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Delivering customer centric change - one conversation at a time

The concept of client experience (CX) is not new to the financial services industry but increasingly is a hot topic within Capital Markets – both in terms of delivering a better experience to clients across the lifecycle as well prioritising the right initiatives required to enable that change. While a CX focus can provide new perspectives on value, working methods and efficiency, the tangible benefits and impact delivered so far have been mixed.

This blog looks at why that is the case, and what steps leading firms can take to move the needle through innovating the client experience.

Applying client experience to critical challenges

Human-centred design embedded within design and delivery teams is becoming the industry standard. This approach, which prioritises the client experience, is increasingly applied to tackle more complex, areas, where numerous attempts at transformation have not delivered results. By applying client-first thinking to challenge operational, technical, and cultural siloes, banks can help shape programme roadmaps based on client impact – be it in terms of revenue gained/lost or servicing cost.

Leading practice use cases, where CX applications can deliver impact include:

  • Re-thinking the digital onboarding experience by mapping the experience from a client perspective. This involves re-thinking the “to-be” journey and associated programme roadmap by focusing on opportunities for high-value client engagement versus low value touchpoints. The latter should be digitised as a priority.
  • Refining the cross-channel experience of clients when accessing relevant research and thought leadership and closing the engagement loop. This can be done by ensuring relevant coverage leads are aware of client interest to enable timelier follow-up.
  • Challenging operational efficiency by mapping the “day in the life” of key roles, identifying high priority impact areas, particularly through ways of working, usage of technology and practical efficiency roadblocks.
  • Helping to operationalise ESG regulatory requirements. Internally, this can be achieved by defining the relevant personas to understand how ESG demands impact core activities (e.g., deal reviews, portfolio metrics, banker scorecards). Meanwhile, externally, it is a question of making it easier for clients to submit the required information and access relevant reporting through the bank’s digital channels.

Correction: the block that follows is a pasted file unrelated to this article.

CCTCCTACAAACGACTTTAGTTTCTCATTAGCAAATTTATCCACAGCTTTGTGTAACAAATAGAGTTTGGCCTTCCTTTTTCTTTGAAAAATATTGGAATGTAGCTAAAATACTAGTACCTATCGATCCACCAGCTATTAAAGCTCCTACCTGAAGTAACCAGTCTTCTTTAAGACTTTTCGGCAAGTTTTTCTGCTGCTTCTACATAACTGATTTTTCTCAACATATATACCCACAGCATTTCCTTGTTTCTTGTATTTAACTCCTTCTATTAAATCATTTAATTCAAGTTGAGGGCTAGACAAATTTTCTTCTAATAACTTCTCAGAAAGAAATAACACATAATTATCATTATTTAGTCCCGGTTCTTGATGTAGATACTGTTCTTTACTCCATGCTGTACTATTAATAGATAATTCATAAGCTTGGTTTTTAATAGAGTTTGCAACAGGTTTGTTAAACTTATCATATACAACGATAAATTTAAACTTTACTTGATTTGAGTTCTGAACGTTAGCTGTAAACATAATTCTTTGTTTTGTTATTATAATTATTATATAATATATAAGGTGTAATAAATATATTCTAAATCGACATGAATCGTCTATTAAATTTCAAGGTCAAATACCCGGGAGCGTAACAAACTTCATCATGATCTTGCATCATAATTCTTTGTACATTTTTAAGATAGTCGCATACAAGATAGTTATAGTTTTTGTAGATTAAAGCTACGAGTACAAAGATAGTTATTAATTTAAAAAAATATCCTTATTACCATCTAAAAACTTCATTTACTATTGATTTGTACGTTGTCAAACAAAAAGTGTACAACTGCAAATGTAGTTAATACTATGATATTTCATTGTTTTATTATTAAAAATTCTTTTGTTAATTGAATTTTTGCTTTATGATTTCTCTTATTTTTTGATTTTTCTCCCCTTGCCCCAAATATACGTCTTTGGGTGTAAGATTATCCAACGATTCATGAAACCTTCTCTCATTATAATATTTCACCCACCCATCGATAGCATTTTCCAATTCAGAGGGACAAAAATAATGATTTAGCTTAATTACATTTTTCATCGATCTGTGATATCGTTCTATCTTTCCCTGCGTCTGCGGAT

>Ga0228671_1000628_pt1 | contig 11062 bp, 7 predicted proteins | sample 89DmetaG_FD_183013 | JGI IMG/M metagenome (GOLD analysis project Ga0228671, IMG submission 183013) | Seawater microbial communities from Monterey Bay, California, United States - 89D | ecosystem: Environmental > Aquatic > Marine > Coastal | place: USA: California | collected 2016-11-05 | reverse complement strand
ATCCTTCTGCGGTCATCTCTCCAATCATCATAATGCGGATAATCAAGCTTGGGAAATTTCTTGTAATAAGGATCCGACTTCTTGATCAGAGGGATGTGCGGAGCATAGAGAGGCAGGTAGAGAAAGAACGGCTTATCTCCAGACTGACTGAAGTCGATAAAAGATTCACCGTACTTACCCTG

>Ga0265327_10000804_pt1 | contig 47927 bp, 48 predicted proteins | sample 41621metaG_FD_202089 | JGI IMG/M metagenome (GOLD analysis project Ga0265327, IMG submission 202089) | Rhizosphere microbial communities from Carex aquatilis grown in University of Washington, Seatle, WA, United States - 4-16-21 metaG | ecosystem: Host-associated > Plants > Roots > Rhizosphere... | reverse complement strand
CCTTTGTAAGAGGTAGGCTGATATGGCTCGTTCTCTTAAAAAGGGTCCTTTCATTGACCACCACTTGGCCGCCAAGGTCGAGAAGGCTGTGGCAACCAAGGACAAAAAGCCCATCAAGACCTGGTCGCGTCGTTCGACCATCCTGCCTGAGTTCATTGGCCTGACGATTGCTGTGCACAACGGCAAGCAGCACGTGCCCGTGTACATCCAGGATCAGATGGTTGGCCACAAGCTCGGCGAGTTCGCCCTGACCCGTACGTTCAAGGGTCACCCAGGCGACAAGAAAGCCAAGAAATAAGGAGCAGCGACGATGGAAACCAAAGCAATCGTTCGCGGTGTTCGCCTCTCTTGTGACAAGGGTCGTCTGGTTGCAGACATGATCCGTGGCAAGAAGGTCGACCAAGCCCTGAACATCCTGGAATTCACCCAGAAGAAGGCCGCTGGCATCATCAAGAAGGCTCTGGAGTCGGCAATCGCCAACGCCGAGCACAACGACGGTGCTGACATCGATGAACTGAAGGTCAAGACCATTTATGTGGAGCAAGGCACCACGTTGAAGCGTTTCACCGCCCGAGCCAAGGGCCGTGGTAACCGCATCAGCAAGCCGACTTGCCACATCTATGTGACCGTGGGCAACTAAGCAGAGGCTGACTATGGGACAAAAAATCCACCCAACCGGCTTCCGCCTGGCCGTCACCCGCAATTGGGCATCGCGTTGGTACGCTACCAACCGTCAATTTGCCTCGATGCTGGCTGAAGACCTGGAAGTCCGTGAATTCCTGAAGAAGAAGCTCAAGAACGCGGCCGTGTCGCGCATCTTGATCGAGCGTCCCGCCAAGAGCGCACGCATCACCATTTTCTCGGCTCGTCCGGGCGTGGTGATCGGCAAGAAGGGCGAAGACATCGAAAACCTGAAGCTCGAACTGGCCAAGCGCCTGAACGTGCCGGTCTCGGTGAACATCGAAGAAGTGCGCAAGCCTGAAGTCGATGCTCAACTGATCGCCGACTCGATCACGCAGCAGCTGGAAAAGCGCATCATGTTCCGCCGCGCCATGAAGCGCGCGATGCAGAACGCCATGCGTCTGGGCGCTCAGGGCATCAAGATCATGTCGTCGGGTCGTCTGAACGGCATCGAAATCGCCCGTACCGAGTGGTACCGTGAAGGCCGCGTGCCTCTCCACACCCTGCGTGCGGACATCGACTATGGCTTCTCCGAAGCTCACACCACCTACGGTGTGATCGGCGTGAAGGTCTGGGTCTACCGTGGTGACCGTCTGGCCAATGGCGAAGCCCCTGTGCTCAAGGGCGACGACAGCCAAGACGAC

Common to each of these use cases is that, in many cases, the focus on clients and impact that matters has been lost. In its place, enabling technology, process flows, and data have been prioritised for delivery, with little consideration on the client impact.

New words, same approach?

Whilst banks have started to use more client-centric approaches in critical digital transformation programmes, results have been patchy so far. Nevertheless, moving from CX in name to CX in practice is critical to ensuring that outcomes deliver value. Specifically:

  • Understanding your client: Relatively few banks have spoken with their clients to understand both their current experience and what changes they would like to see made to deliver a differentiated experience. In part, this is driven by the false assumption that knowledge gleaned from coverage teams is enough. In the case of client on-boarding and research, there is real reticence to speak directly with clients about CX-related issues, typically because of the false assumption that engagement will expose these organisations as weak.
  • Taking the time to do structured research with a representative sample of clients, reflecting a range of use cases (e.g., different languages, levels of digital maturity, diversity etc.) will ensure the foundations of the programmes developed are based on data – with greater clarity around desired outcomes.
  • Understanding the journey: For colleagues and clients, taking time to map their journeys across channels is critical. It can highlight key metrics such as time per step, effort and data required. Methods including surveys and video logs can also be used to better understand the “hidden time” lost in these journeys through accepted, ingrained inefficiencies. Service design blueprints are also increasingly being applied to map various journeys, and the functionalities and data required to deliver them.
Service Design Blueprint

Using the existing client or internal journey as a baseline – including identified interim states – prioritise moments that matter for clients in automation or, in the case of onboarding, additional data requests that quickly shift the experience from acceptable to poor, especially where such a shift could be enough to trigger a client to switch to a competitor.

  • Leveraging the data: While we frequently hear about the richness of data banks hold on their clients, it is still used surprisingly infrequently as part of the transformation approach. In the example of client onboarding, start by looking at the impact of trades lost through the journey, whilst in the case of digital experience, leverage data on the research or thought leadership accessed by clients to follow-up with coverage teams to help them more effectively focus their output.

Shifting the focus from delivering transformation from the inside-out (e.g., people, processes, and technology) to an outside-in approach, where the client experience drives prioritisation is already delivering value for some forward-thinking organisations. Not only is it leading to greater client impact, but it is also helping firms to optimise the effort (and cost) expended to deliver.

Understanding where client pain points are through direct client engagement, and the canny use of data to understand both the target state and its impact, are the first steps on this journey.